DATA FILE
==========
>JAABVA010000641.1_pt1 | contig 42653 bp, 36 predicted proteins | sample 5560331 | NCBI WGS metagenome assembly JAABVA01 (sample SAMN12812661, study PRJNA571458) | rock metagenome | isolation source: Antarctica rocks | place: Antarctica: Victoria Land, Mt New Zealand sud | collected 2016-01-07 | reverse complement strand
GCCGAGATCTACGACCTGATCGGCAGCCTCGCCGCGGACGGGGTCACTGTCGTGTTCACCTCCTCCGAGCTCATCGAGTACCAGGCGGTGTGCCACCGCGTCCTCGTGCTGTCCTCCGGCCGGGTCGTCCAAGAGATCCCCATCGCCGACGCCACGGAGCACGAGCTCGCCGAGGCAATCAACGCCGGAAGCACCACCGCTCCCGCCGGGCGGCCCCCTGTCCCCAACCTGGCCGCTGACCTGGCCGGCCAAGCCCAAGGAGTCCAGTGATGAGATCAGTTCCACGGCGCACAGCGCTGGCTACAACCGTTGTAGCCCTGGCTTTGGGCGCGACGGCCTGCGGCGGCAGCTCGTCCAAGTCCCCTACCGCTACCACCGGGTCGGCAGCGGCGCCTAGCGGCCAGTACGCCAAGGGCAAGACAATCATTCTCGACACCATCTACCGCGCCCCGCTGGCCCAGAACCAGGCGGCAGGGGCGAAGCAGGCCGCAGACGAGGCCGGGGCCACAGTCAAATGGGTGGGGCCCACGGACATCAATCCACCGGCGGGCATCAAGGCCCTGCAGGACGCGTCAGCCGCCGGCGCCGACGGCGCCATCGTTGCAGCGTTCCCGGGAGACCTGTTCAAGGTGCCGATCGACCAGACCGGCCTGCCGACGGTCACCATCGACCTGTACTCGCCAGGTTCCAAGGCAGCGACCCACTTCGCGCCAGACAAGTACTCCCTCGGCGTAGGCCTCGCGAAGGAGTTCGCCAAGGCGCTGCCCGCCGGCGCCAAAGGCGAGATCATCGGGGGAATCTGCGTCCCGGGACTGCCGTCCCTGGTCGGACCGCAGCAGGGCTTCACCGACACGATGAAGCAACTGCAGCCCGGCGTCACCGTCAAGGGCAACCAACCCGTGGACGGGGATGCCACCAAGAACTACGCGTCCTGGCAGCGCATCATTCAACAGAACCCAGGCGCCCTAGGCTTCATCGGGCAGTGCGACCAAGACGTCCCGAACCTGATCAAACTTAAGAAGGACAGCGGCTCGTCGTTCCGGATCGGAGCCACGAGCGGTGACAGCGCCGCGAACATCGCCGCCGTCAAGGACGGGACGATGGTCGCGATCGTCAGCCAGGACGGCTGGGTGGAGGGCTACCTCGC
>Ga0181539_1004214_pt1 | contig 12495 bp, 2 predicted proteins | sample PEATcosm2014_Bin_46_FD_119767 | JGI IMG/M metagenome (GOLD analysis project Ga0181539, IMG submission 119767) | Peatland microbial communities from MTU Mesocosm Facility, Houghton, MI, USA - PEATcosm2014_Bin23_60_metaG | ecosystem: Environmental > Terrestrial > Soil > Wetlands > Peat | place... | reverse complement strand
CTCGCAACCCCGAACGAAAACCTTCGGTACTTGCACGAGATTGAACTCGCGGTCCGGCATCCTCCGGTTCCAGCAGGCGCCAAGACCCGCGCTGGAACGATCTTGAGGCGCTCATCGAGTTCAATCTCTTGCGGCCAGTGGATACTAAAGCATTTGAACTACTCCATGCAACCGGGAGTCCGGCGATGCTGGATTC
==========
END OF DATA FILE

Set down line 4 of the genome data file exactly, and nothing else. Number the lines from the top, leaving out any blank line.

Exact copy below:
CTCGCAACCCCGAACGAAAACCTTCGGTACTTGCACGAGATTGAACTCGCGGTCCGGCATCCTCCGGTTCCAGCAGGCGCCAAGACCCGCGCTGGAACGATCTTGAGGCGCTCATCGAGTTCAATCTCTTGCGGCCAGTGGATACTAAAGCATTTGAACTACTCCATGCAACCGGGAGTCCGGCGATGCTGGATTC